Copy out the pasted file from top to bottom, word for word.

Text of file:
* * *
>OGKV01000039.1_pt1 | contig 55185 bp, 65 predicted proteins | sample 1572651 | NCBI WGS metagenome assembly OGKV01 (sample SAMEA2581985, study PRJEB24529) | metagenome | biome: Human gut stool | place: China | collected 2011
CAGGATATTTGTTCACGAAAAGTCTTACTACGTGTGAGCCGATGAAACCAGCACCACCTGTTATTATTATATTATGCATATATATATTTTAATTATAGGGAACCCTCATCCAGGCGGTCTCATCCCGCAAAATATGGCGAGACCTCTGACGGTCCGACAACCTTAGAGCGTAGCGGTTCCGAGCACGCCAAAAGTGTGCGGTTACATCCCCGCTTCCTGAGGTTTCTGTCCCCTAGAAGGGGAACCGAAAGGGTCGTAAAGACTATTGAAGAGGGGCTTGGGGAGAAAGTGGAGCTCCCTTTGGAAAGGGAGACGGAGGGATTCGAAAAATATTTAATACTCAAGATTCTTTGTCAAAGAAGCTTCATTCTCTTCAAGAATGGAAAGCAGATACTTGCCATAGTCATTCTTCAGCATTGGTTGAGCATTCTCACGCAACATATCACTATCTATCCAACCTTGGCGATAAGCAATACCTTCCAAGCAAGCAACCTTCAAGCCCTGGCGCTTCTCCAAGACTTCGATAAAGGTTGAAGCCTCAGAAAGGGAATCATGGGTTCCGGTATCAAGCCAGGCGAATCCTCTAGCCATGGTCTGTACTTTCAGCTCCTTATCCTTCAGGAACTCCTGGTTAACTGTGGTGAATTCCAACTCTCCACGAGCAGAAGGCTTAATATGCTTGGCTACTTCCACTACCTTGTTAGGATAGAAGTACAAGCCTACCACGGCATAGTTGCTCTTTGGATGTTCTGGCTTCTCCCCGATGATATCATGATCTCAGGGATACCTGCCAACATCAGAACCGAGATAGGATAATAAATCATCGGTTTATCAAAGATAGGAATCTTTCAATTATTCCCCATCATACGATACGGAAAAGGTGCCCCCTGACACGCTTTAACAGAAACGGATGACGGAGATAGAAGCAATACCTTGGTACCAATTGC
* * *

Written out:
>OGKV01000039.1_pt1 | contig 55185 bp, 65 predicted proteins | sample 1572651 | NCBI WGS metagenome assembly OGKV01 (sample SAMEA2581985, study PRJEB24529) | metagenome | biome: Human gut stool | place: China | collected 2011
CAGGATATTTGTTCACGAAAAGTCTTACTACGTGTGAGCCGATGAAACCAGCACCACCTGTTATTATTATATTATGCATATATATATTTTAATTATAGGGAACCCTCATCCAGGCGGTCTCATCCCGCAAAATATGGCGAGACCTCTGACGGTCCGACAACCTTAGAGCGTAGCGGTTCCGAGCACGCCAAAAGTGTGCGGTTACATCCCCGCTTCCTGAGGTTTCTGTCCCCTAGAAGGGGAACCGAAAGGGTCGTAAAGACTATTGAAGAGGGGCTTGGGGAGAAAGTGGAGCTCCCTTTGGAAAGGGAGACGGAGGGATTCGAAAAATATTTAATACTCAAGATTCTTTGTCAAAGAAGCTTCATTCTCTTCAAGAATGGAAAGCAGATACTTGCCATAGTCATTCTTCAGCATTGGTTGAGCATTCTCACGCAACATATCACTATCTATCCAACCTTGGCGATAAGCAATACCTTCCAAGCAAGCAACCTTCAAGCCCTGGCGCTTCTCCAAGACTTCGATAAAGGTTGAAGCCTCAGAAAGGGAATCATGGGTTCCGGTATCAAGCCAGGCGAATCCTCTAGCCATGGTCTGTACTTTCAGCTCCTTATCCTTCAGGAACTCCTGGTTAACTGTGGTGAATTCCAACTCTCCACGAGCAGAAGGCTTAATATGCTTGGCTACTTCCACTACCTTGTTAGGATAGAAGTACAAGCCTACCACGGCATAGTTGCTCTTTGGATGTTCTGGCTTCTCCCCGATGATATCATGATCTCAGGGATACCTGCCAACATCAGAACCGAGATAGGATAATAAATCATCGGTTTATCAAAGATAGGAATCTTTCAATTATTCCCCATCATACGATACGGAAAAGGTGCCCCCTGACACGCTTTAACAGAAACGGATGACGGAGATAGAAGCAATACCTTGGTACCAATTGC